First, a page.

Get hooked on traditional Palestinian embroidery

UAE-based artist Joanna Barakat is set to give a class on traditional stitching techniques. (Arab News)
Updated 20 September 2018

Get hooked on traditional Palestinian embroidery

  • Joanna Barakat gives workshops on Palestinian embroidery
  • She talks about the significance and history of the craft

DUBAI: I just finished cross-stitching my first Gaza cypress tree motif, begun around the kitchen table of the UAE-based artist Joanna Barakat, who gives workshops on Palestinian embroidery, or tatreez. Next up: Motifs from Hebron, Ramallah and Jaffa.

Until I took her class, which she’ll be teaching at Tashkeel in Dubai next weekend, I hadn’t paid much attention to the stitches that adorn the region’s fabrics. Now, I read them like signposts for clues as to where they’re from.

Barakat, who was born in Jerusalem, begins with a talk on the history of tatreez, showing us photos from different regions before 1948 and passing around examples of her grandmother’s work.

We learn how embroidery was more elaborate for weddings, how women incorporated their environment in their work — Jaffa, for instance, has an orange motif — and how it reflected their status. Bedouin women stitched a blue hem on their dresses, adding red motifs if they remarried. “Each tribe had its own style and its own way of dressing to express their identity,” Barakat says.

The Nakba in 1948 almost killed off the tradition, as women lost access to the region’s textile factories. “Everybody was traumatized,” she says. “You had a good decade there where almost nothing came out.”

But their resilience resurfaced in their craft, earning them a living in refugee camps. “It became a symbol of resistance and empowerment.”

In that way, Barakat uses embroidery in her paintings: in one self-portrait, a needle punctures her chest on the canvas, “trying to stitch my own Palestinian identity into me,” she explains.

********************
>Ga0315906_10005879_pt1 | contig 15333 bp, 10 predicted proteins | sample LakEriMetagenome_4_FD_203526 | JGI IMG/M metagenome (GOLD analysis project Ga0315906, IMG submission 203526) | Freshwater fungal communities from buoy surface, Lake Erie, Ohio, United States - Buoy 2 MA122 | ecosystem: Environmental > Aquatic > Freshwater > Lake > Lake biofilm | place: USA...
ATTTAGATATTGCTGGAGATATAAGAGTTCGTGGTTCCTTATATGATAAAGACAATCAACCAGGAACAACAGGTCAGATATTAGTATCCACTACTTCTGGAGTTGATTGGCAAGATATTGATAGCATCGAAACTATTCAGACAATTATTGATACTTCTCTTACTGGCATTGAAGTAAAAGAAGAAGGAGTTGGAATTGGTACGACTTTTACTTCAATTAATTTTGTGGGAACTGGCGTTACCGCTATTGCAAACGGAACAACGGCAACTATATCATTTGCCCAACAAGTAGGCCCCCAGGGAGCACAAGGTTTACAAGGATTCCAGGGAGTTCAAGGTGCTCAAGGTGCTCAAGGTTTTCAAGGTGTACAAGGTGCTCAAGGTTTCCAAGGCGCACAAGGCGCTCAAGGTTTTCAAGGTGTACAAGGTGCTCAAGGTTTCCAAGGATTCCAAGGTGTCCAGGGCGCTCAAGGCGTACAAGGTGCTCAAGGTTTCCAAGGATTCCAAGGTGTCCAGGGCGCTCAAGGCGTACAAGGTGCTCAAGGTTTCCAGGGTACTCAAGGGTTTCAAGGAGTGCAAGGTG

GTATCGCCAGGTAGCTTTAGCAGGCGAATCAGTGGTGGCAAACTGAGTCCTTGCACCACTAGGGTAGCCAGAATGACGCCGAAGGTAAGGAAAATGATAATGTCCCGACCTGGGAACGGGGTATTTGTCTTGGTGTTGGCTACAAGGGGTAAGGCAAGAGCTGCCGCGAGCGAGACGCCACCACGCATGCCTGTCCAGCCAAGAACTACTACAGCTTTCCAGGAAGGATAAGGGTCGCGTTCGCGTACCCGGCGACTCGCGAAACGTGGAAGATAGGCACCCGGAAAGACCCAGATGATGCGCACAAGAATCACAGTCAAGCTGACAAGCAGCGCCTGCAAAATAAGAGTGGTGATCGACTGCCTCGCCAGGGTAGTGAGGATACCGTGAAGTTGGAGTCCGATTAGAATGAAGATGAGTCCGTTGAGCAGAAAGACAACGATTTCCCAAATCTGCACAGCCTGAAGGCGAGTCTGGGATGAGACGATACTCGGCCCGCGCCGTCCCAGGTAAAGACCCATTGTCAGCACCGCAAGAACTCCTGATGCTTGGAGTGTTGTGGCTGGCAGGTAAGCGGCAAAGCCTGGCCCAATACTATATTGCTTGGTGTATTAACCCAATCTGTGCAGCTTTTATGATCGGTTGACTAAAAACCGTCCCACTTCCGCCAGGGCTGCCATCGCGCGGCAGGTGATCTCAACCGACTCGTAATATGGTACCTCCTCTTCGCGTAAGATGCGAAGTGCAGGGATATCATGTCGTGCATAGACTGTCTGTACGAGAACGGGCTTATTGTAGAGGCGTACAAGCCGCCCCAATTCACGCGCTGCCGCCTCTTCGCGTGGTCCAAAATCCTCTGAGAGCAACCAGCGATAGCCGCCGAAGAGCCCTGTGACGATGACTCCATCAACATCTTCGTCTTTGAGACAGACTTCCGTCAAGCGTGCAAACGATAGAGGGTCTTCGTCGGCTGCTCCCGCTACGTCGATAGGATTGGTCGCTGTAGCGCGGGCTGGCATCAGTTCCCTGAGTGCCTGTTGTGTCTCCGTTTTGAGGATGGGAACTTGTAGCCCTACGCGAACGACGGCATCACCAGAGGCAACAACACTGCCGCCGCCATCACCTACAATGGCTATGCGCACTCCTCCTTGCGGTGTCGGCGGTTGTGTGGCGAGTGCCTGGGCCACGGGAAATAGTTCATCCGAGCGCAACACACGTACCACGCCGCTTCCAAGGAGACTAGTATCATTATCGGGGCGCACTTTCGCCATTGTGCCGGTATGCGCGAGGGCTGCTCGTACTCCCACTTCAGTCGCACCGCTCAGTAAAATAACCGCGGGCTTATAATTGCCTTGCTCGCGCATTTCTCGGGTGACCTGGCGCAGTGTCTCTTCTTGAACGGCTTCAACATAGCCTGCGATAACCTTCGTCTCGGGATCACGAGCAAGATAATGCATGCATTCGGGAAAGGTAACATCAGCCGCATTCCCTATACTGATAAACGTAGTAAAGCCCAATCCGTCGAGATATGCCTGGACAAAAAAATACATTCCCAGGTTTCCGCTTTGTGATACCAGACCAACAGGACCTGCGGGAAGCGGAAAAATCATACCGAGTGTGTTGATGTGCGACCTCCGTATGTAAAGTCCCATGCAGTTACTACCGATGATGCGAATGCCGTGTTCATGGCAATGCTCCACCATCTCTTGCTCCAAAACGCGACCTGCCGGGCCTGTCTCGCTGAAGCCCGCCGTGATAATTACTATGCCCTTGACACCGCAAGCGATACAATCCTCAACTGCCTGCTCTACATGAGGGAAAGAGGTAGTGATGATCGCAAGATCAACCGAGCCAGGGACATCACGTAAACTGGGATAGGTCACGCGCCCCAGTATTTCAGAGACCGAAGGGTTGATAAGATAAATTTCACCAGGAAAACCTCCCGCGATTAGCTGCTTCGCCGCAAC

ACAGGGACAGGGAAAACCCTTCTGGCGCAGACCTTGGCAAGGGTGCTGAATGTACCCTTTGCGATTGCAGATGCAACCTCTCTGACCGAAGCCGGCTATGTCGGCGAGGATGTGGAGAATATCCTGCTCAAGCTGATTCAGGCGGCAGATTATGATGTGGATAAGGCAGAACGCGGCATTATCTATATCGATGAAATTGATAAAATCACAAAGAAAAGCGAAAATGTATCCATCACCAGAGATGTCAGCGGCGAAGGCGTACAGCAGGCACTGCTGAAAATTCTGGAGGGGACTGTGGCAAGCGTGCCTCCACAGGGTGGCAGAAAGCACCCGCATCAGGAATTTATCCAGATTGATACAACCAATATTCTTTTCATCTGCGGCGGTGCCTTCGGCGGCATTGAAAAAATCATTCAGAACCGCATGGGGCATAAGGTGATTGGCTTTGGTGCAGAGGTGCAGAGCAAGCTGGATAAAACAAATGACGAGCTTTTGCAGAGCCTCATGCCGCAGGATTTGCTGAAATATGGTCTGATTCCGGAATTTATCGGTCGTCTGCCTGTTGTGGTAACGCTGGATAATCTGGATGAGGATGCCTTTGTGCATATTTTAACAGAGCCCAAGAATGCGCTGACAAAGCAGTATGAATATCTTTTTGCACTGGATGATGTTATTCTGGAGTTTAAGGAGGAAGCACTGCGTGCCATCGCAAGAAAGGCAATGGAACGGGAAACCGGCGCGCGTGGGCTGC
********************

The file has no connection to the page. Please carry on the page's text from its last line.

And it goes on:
Her workshop may have stitched some of that into me as well. After giving us our own cross-stitch kits, with Aida fabric, green threads and cypress tree patterns, she shows us how to stitch, correcting us patiently as we go. As they might say in crochet class, I’m hooked.

Joanna Barakat’s workshops on Palestinian embroidery are at Tashkeel in Dubai on Sept. 29 and Dec. 8 for $73, from 10 a.m.-3 p.m. with a one-hour break, lunch included. Email [email protected] for more information.

HIGHLIGHTS from Amal Kenawy’s ‘Frozen Memory,’ at Sharjah Art Foundation

"The Purple Artificial Forest" by Amal Kenawy. (Supplied)
Updated 58 min 52 sec ago

HIGHLIGHTS from Amal Kenawy’s ‘Frozen Memory,’ at Sharjah Art Foundation

DUBAI: “Frozen Memory” by Amal Kenawy will be displayed at the Sharjah Art Foundation until Jan.19.

“The Room” (2004)
“Frozen Memory” is the first retrospective of the hugely influential Egyptian visual artist Amal Kenawy since her death in 2012. Kenawy’s work covered a range of media, including sculpture, video, writing, drawing, animation and performance. This piece, a blend of video and performance in which Kenawy sewed beads onto a beating heart, featured in her first solo exhibition.

“The Purple Artificial Forest” (2005)
A series of animated drawings in which Kenawy explored her anxiety dreams. She included initial sketches and notes for the creatures that appear in the final video, showcasing the development of the work, which, typically for the award-winning artist, drew on themes of insecurity and powerlessness.

“Stop — You Will Be Killed” (2006)
Beginning with photographs of the bare walls of a military hospital she visited, Kenawy’s animated film goes on to explore her thoughts and feelings following the visit. Again, her vision is nightmarish, as a rat begins to gnaw at a lifeless female body (the artist used herself as the model), making the violence of war explicit.